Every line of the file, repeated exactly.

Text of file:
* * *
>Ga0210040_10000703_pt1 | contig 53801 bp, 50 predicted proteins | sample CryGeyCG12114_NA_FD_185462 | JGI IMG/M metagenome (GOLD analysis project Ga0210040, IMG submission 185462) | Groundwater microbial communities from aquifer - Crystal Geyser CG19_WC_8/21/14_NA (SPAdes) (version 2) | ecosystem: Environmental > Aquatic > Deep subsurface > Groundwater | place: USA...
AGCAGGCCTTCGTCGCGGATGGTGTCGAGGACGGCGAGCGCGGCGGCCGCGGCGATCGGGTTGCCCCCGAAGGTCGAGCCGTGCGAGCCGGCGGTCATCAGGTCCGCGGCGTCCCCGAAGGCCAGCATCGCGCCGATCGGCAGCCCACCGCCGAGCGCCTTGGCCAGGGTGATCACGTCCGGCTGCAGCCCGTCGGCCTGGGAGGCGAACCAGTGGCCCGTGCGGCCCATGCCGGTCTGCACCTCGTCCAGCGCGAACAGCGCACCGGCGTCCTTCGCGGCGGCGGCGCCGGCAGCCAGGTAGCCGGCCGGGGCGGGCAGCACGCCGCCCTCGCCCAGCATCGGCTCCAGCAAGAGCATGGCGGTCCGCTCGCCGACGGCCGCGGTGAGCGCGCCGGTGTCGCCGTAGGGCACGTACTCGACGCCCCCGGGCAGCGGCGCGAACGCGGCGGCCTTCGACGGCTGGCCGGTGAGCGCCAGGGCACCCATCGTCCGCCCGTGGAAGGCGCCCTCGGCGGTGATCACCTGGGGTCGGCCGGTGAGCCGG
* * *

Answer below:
>Ga0210040_10000703_pt1 | contig 53801 bp, 50 predicted proteins | sample CryGeyCG12114_NA_FD_185462 | JGI IMG/M metagenome (GOLD analysis project Ga0210040, IMG submission 185462) | Groundwater microbial communities from aquifer - Crystal Geyser CG19_WC_8/21/14_NA (SPAdes) (version 2) | ecosystem: Environmental > Aquatic > Deep subsurface > Groundwater | place: USA...
AGCAGGCCTTCGTCGCGGATGGTGTCGAGGACGGCGAGCGCGGCGGCCGCGGCGATCGGGTTGCCCCCGAAGGTCGAGCCGTGCGAGCCGGCGGTCATCAGGTCCGCGGCGTCCCCGAAGGCCAGCATCGCGCCGATCGGCAGCCCACCGCCGAGCGCCTTGGCCAGGGTGATCACGTCCGGCTGCAGCCCGTCGGCCTGGGAGGCGAACCAGTGGCCCGTGCGGCCCATGCCGGTCTGCACCTCGTCCAGCGCGAACAGCGCACCGGCGTCCTTCGCGGCGGCGGCGCCGGCAGCCAGGTAGCCGGCCGGGGCGGGCAGCACGCCGCCCTCGCCCAGCATCGGCTCCAGCAAGAGCATGGCGGTCCGCTCGCCGACGGCCGCGGTGAGCGCGCCGGTGTCGCCGTAGGGCACGTACTCGACGCCCCCGGGCAGCGGCGCGAACGCGGCGGCCTTCGACGGCTGGCCGGTGAGCGCCAGGGCACCCATCGTCCGCCCGTGGAAGGCGCCCTCGGCGGTGATCACCTGGGGTCGGCCGGTGAGCCGG